Lot 60
  • 60

Jacopo Robusti, called Jacopo Tintoretto

80,000 - 120,000 USD
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  • Jacopo Robusti, called Jacopo Tintoretto
  • Portrait of a young nobleman, three quarter length, with a black velvet cap, doublet, and cape, resting his hand on a sword
  • dated lower left on marble pedestal: M.D.LI; inscribed lower left: ÆTATIS. SVÆ / ANNO. [X?] XX
  • oil on canvas
  • 54 1/2 x 42 inches


Marchese Spinola, Genoa, until 1911;
With Dowdeswell and Dowdeswell Ltd., London, 1911;
From whom acquired by Knoedler and Co., New York, 1911 (no. K-10539);
From whom acquired by Judge Elbert H. Gary, New York, 1912;
His sale, New York, American Art Association, 20 April 1928, lot 35 (where unsold);
Thence by descent to his widow, Mrs. Elbert H. Gary, New York;
Mr. and Mrs. Lionel F. Straus, New York, 1934;
His sale, New York, Parke-Bernet, 11 March 1953, lot 10 (where unsold);
Thence by descent to their son, Lionel F. Straus, Jr., New York;
By whom bequeathed to the Metropolitan Museum of Art in memory of his parents in 1958 (Inv. no. 58.49).


New York, The Metropolitan Museum of Art, Venetian Paintings in the Metropolitan Museum, 1 May - 2 September 1974;
Wichita, Wichita Art Museum, 5000 Years of Art from The Metropolitan Museum of Art, 23 October 1977 - 15 January 1978, no. 44.


B. Berenson, Italian Pictures of the Renaissance, Oxford 1932, p. 562;
R. Pallucchini, La giovinezza del Tintoretto, Milan 1950, pp. 141, 164, note 152, reproduced fig. 233;
B. Berenson, Italian Pictures of the Renaissance: Venetian School, London 1957, vol. I, p. 176, reproduced vol. 2, plate 1277;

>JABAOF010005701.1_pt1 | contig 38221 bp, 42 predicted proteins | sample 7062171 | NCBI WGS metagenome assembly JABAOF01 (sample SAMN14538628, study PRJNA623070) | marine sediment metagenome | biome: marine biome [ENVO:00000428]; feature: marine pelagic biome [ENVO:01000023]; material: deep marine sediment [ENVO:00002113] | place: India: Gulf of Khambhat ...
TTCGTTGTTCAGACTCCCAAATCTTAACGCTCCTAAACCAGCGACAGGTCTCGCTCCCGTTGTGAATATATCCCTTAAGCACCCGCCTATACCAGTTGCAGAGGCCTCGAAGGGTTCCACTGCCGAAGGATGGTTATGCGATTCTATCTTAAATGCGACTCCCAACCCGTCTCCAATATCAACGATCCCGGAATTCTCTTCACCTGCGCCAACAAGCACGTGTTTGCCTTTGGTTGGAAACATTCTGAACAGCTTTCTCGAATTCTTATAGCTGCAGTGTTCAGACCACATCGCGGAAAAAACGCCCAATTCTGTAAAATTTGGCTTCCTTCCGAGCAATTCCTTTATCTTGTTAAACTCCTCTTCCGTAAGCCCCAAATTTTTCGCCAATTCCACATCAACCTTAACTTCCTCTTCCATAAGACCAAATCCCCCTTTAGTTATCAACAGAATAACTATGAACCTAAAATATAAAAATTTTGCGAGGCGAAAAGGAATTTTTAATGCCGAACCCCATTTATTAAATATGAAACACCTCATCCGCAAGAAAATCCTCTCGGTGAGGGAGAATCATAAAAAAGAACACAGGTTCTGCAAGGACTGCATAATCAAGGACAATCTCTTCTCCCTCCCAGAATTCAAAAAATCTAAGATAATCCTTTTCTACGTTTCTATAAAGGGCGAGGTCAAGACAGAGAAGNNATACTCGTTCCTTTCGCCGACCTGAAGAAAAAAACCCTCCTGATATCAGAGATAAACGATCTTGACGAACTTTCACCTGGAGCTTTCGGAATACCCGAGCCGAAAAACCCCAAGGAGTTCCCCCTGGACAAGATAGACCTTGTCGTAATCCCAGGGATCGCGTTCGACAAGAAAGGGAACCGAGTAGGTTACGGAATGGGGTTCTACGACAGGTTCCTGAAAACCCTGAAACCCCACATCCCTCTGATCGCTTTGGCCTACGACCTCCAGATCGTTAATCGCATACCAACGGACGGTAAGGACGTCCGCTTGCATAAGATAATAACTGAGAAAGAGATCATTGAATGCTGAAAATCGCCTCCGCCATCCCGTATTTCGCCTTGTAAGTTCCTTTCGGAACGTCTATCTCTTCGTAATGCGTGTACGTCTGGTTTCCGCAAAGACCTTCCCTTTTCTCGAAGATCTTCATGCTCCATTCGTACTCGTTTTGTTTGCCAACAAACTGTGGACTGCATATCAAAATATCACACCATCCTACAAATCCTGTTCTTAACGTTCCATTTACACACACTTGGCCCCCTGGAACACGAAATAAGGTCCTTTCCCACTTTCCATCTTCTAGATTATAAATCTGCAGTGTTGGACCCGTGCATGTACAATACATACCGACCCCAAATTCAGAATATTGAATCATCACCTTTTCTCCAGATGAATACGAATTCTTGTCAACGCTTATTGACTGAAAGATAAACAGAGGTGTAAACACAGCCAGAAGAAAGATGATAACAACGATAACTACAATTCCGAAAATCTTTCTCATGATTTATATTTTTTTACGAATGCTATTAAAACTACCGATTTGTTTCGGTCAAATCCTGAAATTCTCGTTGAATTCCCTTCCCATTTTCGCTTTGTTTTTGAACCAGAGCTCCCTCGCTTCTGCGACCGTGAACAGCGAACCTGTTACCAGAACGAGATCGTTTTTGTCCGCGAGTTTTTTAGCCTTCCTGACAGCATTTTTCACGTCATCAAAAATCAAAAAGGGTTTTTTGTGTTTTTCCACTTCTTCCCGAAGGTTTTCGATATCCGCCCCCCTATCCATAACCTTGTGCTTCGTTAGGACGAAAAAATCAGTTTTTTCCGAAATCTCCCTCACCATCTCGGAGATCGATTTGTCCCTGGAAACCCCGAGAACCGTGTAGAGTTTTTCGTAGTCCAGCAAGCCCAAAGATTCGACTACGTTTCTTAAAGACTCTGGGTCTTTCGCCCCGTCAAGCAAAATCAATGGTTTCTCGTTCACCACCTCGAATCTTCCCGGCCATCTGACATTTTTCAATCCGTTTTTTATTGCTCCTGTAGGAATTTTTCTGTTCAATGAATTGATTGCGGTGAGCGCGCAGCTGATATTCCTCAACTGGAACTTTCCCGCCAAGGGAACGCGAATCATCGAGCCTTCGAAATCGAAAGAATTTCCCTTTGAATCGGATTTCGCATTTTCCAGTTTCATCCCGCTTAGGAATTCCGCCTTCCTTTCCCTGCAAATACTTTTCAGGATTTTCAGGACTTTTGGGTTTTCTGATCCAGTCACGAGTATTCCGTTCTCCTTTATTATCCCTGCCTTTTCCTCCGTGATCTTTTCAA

E. Arslan, Le pitture del duomo di Milano, Milan 1960, p. 33, note 44 (as possibly by Jacopo Tintoretto);
P. de Vecchi, L'opera completa del Tintoretto, Milan 1970, pp. 94-95, cat. no. 85, reproduced;
B.B. Frederickson and F. Zeri, Census of Pre-Nineteenth-Century Italian Paintings in North American Public Collections, Cambridge, Massachusetts 1972, pp. 200, 517, 521, 609;
F. Zeri and E. Gardner, Italian Paintings: A Catalogue of the Collection of the Metropolitan Museum of Art, Venetian School, New York 1973, p. 75, reproduced plate 89;
P. Rossi, Jacopo Tintoretto: Ritratti, vol. I, Venice 1974, pp. 35, 37, 39, 96, 102, 108, 117-118, 132, reproduced figs. 61-62;
P. Rossi, Jacopo Tintoretto: Ritratti, exhibition catalogue, Milan 1994, pp. 18-19, 36, notes 29-30, p. 167, reproduced pp. 18-19. 


The following condition report has been provided by Simon Parkes of Simon Parkes Art Conservation, Inc. 502 East 74th St. New York, NY 212-734-3920, simonparkes@msn.com, an independent restorer who is not an employee of Sotheby's.This work is noticeably dirty with an old yellowed varnish. The textured canvas has a good non-wax lining. The canvas has an original vertical join running about 3 ½ inches from the right side. The restorations that have been added seem to be good for the most part. Some of the old retouches are visible under ultraviolet light. However, as with many pictures of this type, there are probably more retouches that are not apparent under ultraviolet light, particularly in the black robe. With some attention to the frame, the work could be hung in its current state.
"This lot is offered for sale subject to Sotheby's Conditions of Business, which are available on request and printed in Sotheby's sale catalogues. The independent reports contained in this document are provided for prospective bidders' information only and without warranty by Sotheby's or the Seller."

Catalogue Note

This impressive and engaging portrait of a young nobleman, possibly a member of the Spinola Family, has long been recognized as an early work by Jacopo Tintoretto.  Dated 1551, this painting can be placed during one of the most important periods of Tintoretto’s development as a portrait painter.  The same year this work was completed, Tintoretto replaced Titian as the official portraitist of the Venetian Republic—a position he secured through his social connections, the quality of his work, and the speed of his execution.  What is clearly visible in the present work, though, with its deep tones and its air of noble simplicity, is how indebted Tintoretto was to the elder Titian during these formative years of his career.